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Dubai’s 3-day property extravaganza, the Dubai Property Show, opened its doors to the Indian public for the first time where a cream of developers displayed their iconic and upcoming projects to a stream of curious, new and seasoned investors.
At the launch of the show at the Bombay Exhibition Centre in suburban Goregaon on Friday, Ahmad Bin Harib Al Falahi, UAE Commercial and Trade attaché to India, said, “I take great pride to see my city being exhibited all over Mumbai. We have got a lot of offering from small, big and luxury property developers for the Indian market.”
The property show boasts of 35 reputed property developers from Dubai under one roof and is expected to be a highly informative and valuable experience for Indians who have been the number one property buyer in Dubai for the past several years. Though visitors trickled in slowly in the morning, the numbers grew by evening and now the exhibitors are bracing for a rush during the weekend. Many investors looked for properties that could be rented out whilst the high-end visitors scanned through the luxurious assets.
Perhaps, what caught everyone’s interest was The Floating Seahorse from the Austrian Kleindienst Group of an underwater project — a floating retreat of three storeys — one underwater, one at sea level and an upper deck. Charlotte Sky Ferrey, Group Marketing Manager said that there are only a few of these in the world and each costs Dh7.76 million.
The “extravagant and spectacular property show,” as described by Bollywood celebrity Malaika Arora Khan who was present at the launch, “is so advanced and futuristic that visitors should avail of the amazing opportunities to invest in Dubai. There is no need to elaborate the love between the two countries and I hope we keep encouraging ties between Dubai and India.”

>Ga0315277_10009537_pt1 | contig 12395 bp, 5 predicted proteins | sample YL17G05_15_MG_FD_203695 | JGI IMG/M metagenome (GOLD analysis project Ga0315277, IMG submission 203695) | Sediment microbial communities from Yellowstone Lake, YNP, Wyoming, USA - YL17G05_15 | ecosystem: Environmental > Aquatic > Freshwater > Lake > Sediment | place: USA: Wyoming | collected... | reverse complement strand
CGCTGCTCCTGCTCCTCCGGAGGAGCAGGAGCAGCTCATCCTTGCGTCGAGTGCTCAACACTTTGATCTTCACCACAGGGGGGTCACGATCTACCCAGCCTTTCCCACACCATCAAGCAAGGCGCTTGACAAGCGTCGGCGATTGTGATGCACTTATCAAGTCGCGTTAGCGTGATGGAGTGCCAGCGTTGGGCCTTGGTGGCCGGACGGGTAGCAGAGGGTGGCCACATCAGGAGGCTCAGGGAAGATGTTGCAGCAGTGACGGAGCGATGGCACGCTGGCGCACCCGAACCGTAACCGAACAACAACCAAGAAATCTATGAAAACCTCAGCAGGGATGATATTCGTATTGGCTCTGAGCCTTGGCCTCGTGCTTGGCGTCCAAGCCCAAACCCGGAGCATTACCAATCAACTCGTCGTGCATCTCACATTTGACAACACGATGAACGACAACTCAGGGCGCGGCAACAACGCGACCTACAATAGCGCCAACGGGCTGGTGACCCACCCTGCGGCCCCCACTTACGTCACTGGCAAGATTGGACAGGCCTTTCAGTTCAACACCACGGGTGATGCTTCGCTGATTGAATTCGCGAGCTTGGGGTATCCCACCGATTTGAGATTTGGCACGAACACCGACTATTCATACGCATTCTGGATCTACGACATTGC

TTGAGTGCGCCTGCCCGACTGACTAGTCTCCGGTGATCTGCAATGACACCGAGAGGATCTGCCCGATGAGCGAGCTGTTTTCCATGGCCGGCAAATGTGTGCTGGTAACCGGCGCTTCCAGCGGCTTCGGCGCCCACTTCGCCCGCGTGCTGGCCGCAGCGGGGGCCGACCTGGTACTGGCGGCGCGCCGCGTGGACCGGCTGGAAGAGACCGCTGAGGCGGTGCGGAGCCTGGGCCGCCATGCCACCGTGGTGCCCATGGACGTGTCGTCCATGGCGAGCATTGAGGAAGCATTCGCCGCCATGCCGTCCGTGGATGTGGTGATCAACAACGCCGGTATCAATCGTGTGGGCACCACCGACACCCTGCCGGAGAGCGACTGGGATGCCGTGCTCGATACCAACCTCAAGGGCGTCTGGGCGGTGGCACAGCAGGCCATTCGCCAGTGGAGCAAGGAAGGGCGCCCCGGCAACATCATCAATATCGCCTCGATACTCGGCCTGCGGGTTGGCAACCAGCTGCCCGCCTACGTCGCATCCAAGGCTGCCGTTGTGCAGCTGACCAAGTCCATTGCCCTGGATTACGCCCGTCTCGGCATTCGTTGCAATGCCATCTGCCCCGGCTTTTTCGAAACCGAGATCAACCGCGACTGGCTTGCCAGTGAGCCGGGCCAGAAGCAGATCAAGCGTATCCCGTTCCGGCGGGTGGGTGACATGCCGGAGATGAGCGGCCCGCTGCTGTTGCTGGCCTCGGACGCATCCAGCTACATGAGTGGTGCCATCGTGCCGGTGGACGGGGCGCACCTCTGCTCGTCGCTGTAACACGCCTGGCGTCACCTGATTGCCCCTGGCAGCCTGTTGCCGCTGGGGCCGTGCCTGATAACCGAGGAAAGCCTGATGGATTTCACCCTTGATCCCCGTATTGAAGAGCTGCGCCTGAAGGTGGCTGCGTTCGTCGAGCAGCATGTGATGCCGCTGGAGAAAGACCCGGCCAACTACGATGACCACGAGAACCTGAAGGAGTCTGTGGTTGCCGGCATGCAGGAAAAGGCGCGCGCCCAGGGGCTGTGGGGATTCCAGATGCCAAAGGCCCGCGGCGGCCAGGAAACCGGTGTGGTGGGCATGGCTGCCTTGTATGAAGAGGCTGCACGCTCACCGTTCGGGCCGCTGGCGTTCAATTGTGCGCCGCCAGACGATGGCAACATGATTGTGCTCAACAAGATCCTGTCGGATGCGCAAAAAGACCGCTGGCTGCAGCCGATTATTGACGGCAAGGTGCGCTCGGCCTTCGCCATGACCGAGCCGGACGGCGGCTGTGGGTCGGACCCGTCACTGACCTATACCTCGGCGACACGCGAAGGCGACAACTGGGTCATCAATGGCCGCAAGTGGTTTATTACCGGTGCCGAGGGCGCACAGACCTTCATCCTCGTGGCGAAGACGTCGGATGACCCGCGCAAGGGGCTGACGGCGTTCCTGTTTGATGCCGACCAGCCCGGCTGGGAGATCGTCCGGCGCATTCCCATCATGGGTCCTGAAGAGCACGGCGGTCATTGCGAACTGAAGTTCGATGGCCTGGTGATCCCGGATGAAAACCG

To queries from local journalists as to how different nationalities could live together in one community project, Sultan Al Akraf, Head of Reat Estate Registration at Dubai Land Department, said, “That is why Dubai, where 204 nationalities live together, is unique. No one is concerned where anyone comes from. It is truly a global city.
“For those wanting to invest in real estate, the rules are clear and transparent. Developers have taken a strategic decision to demonstrate their offerings to the whole of India, not just one city.”
Dubai indeed has a charm for Indians, said Sultan Al Suwaidi, Sumansa Exhibitions, the organisers of the show.
For exhibitors like UAE-based real estate developer Nakheel which is showcasing projects worth more than $4.6 billion (Dh16.8 billion) in construction costs at the show, the Indian clientele is important. Rebecca Rees, Nakheel representative said, “Indian investors account for more than 11 per cent of Nakheel customers, buying almost 4,400 villas, apartments and land plots with a combined value of around $2.5 billion.” Both residential properties and retail projects by Nakheel are on show here, particularly the new 15.3 kilometres Deira Islands master community.
According to Barry Ebrahimy of Al Hamra Real Estate Development, “Indians form a significant portion of investors in property in the UAE. Our properties in Ras Al Khaimah start from Rs6.5 million for a 450 square foot apartment on a private island.” Whilst ordinary Mumbaikars have to shell out not less than Rs10 million for a cubby hole in a distant suburb, for investors in this sluggish market, the Dubai Property Show holds some promise of good returns.
Source: Pamela Raghunath, Correspondent, gulfnews.com